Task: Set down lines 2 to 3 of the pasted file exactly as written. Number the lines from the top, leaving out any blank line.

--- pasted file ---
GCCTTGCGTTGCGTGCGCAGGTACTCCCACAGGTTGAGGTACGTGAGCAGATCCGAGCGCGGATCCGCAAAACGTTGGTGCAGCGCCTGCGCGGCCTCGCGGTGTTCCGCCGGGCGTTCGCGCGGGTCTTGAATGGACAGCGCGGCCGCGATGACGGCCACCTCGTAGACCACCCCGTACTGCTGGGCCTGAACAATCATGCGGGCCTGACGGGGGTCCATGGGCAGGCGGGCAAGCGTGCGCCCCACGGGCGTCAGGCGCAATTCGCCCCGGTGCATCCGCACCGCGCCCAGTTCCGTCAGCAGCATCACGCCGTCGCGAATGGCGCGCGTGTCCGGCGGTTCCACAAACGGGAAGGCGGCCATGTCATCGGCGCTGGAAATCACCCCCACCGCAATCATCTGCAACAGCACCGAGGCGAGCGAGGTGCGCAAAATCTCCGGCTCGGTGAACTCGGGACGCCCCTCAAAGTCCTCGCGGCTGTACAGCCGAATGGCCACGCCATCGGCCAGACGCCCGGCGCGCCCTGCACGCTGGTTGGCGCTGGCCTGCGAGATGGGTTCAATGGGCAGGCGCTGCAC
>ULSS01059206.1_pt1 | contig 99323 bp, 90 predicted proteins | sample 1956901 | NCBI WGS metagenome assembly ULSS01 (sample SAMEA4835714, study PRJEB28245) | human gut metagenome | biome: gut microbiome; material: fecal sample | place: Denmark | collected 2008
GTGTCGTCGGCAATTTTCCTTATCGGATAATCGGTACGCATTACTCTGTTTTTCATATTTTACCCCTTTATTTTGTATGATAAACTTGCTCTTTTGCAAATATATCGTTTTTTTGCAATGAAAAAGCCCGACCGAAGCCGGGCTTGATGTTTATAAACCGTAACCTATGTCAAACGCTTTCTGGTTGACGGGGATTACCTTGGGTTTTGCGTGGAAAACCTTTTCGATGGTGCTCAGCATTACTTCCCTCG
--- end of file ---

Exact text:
>ULSS01059206.1_pt1 | contig 99323 bp, 90 predicted proteins | sample 1956901 | NCBI WGS metagenome assembly ULSS01 (sample SAMEA4835714, study PRJEB28245) | human gut metagenome | biome: gut microbiome; material: fecal sample | place: Denmark | collected 2008
GTGTCGTCGGCAATTTTCCTTATCGGATAATCGGTACGCATTACTCTGTTTTTCATATTTTACCCCTTTATTTTGTATGATAAACTTGCTCTTTTGCAAATATATCGTTTTTTTGCAATGAAAAAGCCCGACCGAAGCCGGGCTTGATGTTTATAAACCGTAACCTATGTCAAACGCTTTCTGGTTGACGGGGATTACCTTGGGTTTTGCGTGGAAAACCTTTTCGATGGTGCTCAGCATTACTTCCCTCG